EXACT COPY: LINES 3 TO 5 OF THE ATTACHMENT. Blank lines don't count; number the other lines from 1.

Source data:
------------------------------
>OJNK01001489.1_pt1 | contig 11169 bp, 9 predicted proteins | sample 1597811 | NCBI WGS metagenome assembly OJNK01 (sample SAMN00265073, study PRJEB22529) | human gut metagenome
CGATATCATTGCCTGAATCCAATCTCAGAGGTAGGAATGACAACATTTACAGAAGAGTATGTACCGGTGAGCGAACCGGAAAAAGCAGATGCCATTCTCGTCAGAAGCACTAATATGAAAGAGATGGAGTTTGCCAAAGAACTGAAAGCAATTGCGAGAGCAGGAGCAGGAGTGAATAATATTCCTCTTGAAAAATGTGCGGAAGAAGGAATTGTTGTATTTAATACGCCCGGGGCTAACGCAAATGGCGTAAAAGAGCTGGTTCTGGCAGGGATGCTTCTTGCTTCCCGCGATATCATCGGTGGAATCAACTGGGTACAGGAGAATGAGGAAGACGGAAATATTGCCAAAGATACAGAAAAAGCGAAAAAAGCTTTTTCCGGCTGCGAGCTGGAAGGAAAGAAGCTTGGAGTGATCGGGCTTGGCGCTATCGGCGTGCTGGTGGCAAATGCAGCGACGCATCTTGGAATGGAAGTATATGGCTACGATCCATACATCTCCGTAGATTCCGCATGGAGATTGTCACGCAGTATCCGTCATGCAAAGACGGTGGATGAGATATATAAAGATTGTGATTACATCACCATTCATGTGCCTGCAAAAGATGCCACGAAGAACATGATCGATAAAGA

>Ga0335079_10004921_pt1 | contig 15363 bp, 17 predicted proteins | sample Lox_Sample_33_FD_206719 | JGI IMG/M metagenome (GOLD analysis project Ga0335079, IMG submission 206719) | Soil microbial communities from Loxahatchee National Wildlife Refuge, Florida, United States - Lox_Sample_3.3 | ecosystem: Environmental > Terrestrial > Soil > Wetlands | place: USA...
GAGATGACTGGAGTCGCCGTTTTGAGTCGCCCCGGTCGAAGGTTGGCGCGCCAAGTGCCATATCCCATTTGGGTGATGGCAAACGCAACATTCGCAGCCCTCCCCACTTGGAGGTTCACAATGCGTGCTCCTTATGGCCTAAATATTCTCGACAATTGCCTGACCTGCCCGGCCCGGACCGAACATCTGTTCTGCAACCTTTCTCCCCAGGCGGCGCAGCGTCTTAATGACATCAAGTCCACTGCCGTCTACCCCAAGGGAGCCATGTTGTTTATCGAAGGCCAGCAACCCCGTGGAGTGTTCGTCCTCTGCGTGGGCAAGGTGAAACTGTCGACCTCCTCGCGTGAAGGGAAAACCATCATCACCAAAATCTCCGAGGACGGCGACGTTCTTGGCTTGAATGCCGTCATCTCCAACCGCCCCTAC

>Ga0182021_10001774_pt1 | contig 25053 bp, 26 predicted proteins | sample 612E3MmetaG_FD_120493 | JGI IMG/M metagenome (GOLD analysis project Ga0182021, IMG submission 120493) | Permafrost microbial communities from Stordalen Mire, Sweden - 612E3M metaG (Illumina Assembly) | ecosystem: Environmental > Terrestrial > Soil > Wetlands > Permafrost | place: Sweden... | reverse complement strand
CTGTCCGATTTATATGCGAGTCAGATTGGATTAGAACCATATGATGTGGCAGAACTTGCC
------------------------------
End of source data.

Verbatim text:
>Ga0335079_10004921_pt1 | contig 15363 bp, 17 predicted proteins | sample Lox_Sample_33_FD_206719 | JGI IMG/M metagenome (GOLD analysis project Ga0335079, IMG submission 206719) | Soil microbial communities from Loxahatchee National Wildlife Refuge, Florida, United States - Lox_Sample_3.3 | ecosystem: Environmental > Terrestrial > Soil > Wetlands | place: USA...
GAGATGACTGGAGTCGCCGTTTTGAGTCGCCCCGGTCGAAGGTTGGCGCGCCAAGTGCCATATCCCATTTGGGTGATGGCAAACGCAACATTCGCAGCCCTCCCCACTTGGAGGTTCACAATGCGTGCTCCTTATGGCCTAAATATTCTCGACAATTGCCTGACCTGCCCGGCCCGGACCGAACATCTGTTCTGCAACCTTTCTCCCCAGGCGGCGCAGCGTCTTAATGACATCAAGTCCACTGCCGTCTACCCCAAGGGAGCCATGTTGTTTATCGAAGGCCAGCAACCCCGTGGAGTGTTCGTCCTCTGCGTGGGCAAGGTGAAACTGTCGACCTCCTCGCGTGAAGGGAAAACCATCATCACCAAAATCTCCGAGGACGGCGACGTTCTTGGCTTGAATGCCGTCATCTCCAACCGCCCCTAC

>Ga0182021_10001774_pt1 | contig 25053 bp, 26 predicted proteins | sample 612E3MmetaG_FD_120493 | JGI IMG/M metagenome (GOLD analysis project Ga0182021, IMG submission 120493) | Permafrost microbial communities from Stordalen Mire, Sweden - 612E3M metaG (Illumina Assembly) | ecosystem: Environmental > Terrestrial > Soil > Wetlands > Permafrost | place: Sweden... | reverse complement strand